2. “Many of the great achievements of the world were accomplished by tired and discouraged men who kept on working.”

    Not sure where that comes from?

  3. Andrew Fithall says:

    Great story DD, but no fairytail ending. However, if you reckon you are getting any sympathy from me, you may have to wait a while…

  4. Peter Flynn says:

    Thanks DD,

    Enjoyed reading it.

    I reckon I was sitting in the Compton Stand (2001) when word spread that Blighty had been given the lemon and sars.

  5. It is indeed a lamentable time. My other team is going worse, and until last week Collingwood were winning too.

    Difficult to believe the loss of one man, Lenny Hayes, could make that much difference physcally on the ground, perhaps the ‘heart beat’ of the club is gone. There just doesn’t seem to be anyone else able to get the ball out of congestion. Did he make others look better than they really are/were?

    My affinity for the Suns, despite their pathetic moniker, is growing.

  6. David Downer says:

    Thank you gentlemen.

    JB, I know you are perplexed by the continual despondency of Saints fans, but it’s something we just can’t impart to others!

    Dips – I like. A search of my own has revealed the author of this quote to be, er, “Unknown”. Gee he’s coined some good stuff. Someone should have claimed it. I’m sure the literary historians among us would know the real answer.

    AF – I felt sympathy for you last Friday night …nah, that’s not true at all. If Klusener tickled a single around the corner at Edgbaston instead of the calamitous Donald Duck mix-up, I reckon I’d have gleaned just a skeric of pity from you.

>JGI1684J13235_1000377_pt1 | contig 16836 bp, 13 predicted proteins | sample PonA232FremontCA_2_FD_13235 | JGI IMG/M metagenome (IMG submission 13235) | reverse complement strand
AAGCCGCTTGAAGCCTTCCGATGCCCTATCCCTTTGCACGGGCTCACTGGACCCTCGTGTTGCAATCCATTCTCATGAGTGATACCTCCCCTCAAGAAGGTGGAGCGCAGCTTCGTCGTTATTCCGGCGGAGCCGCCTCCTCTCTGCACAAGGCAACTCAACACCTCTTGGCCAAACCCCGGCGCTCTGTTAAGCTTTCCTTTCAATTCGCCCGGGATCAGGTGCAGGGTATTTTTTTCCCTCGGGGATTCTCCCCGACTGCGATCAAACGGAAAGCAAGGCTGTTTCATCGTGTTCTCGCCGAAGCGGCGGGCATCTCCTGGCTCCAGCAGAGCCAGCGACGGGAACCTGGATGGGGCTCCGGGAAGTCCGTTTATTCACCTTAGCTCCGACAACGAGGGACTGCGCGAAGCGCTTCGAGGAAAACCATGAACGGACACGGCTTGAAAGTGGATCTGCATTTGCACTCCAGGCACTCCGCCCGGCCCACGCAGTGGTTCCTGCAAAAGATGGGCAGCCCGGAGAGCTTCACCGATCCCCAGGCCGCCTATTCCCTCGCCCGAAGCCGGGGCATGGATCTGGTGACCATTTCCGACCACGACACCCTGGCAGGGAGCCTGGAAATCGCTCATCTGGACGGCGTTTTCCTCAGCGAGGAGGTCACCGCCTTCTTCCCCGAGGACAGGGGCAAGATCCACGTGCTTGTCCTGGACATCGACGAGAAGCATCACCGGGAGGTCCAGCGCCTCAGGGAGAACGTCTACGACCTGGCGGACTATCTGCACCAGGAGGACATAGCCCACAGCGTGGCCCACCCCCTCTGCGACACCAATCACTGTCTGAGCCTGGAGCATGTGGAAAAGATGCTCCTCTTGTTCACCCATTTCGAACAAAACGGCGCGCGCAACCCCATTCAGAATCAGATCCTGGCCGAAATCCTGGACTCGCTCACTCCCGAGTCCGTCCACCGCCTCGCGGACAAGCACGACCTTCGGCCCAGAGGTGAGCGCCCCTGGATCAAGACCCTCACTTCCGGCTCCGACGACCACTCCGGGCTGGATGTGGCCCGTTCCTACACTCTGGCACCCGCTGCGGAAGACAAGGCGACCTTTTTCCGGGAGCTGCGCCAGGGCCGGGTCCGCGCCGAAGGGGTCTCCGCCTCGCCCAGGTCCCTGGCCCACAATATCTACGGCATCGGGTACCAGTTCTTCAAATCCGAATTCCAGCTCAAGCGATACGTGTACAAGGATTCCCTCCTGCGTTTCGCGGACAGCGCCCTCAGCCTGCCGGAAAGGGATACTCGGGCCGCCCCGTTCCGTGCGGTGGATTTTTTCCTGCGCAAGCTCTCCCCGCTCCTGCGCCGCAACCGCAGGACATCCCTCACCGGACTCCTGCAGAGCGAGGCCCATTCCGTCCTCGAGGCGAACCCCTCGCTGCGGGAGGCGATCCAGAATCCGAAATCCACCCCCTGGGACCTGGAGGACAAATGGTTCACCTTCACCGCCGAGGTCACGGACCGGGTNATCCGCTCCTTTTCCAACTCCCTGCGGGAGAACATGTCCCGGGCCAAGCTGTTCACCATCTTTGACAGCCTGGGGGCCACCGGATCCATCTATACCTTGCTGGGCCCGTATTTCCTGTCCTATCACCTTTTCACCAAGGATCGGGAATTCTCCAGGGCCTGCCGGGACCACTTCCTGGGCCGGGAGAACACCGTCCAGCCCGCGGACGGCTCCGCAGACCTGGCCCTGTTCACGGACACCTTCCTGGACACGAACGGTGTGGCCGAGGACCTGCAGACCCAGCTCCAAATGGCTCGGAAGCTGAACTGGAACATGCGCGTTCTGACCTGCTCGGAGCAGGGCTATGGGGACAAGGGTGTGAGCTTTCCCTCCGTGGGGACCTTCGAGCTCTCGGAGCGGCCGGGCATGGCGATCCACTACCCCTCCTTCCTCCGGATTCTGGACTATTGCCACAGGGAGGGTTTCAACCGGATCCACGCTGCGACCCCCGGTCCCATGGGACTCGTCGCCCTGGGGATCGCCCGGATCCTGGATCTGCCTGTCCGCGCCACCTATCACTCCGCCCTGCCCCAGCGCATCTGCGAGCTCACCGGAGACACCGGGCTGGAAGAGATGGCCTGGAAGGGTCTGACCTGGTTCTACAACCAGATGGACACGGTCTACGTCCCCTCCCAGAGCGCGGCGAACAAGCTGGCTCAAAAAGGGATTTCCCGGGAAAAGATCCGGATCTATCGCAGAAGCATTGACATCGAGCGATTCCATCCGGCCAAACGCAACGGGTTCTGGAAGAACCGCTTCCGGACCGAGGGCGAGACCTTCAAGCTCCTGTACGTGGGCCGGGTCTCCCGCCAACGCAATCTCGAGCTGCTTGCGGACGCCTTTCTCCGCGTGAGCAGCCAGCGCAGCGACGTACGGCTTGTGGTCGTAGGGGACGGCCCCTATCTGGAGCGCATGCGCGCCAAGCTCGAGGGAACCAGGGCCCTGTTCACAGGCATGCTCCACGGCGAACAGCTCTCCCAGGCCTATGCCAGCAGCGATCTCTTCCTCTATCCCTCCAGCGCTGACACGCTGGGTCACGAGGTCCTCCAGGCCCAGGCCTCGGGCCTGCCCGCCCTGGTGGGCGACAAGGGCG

PF – Sounds about Day 4? Malcolm got the lemonade on the Monday after the Crows belted StK on the Friday night by 100+ at the Dome. It was N.Riewoldt’s first game. I did think of you when referring to “gap year” in this. I recall you’re priceless quote from the book launch last year: “Gap year? I’ve had a Gap life!”.

    Gus – preaching to the choir re Lenny as you know. But the Suns? Maaaate …wash your mouth out!

  7. Alovesupreme says:

    A further demonstration that sport is character-building, which is why Saints (fans as well as players) aren’t permitted the rest of the season off – although your suggestion is a truly excellent idea.
    One sentence in your splendid tale resonanted with me DD “There’d be rumblings of tanking if the Saints wern’t so rubbish”. I recalled the shock of some Liverpool fans when their goalkeeper Bruce Grobbelaar was accused of accepting bribes and throwing a few games. They assumed that Bruce was just rubbish, and couldn’t believe that he might have let in a few goals on purpose.

  8. Lovely piece David.

    As my mum was prone to saying, “David, remember that there is always someone in the world worse off than you.”

    To that point, I recommend that you think of us previously Fitzroy supporters.

    That is all
    Arma

  9. David Downer says:

    Cheers for the kind words ALS. Since reading your comment I’ve discovered a completely useless link back to the Saints …B.Grobbelaar was a Saint himself at one stage when plying his trade with Southampton.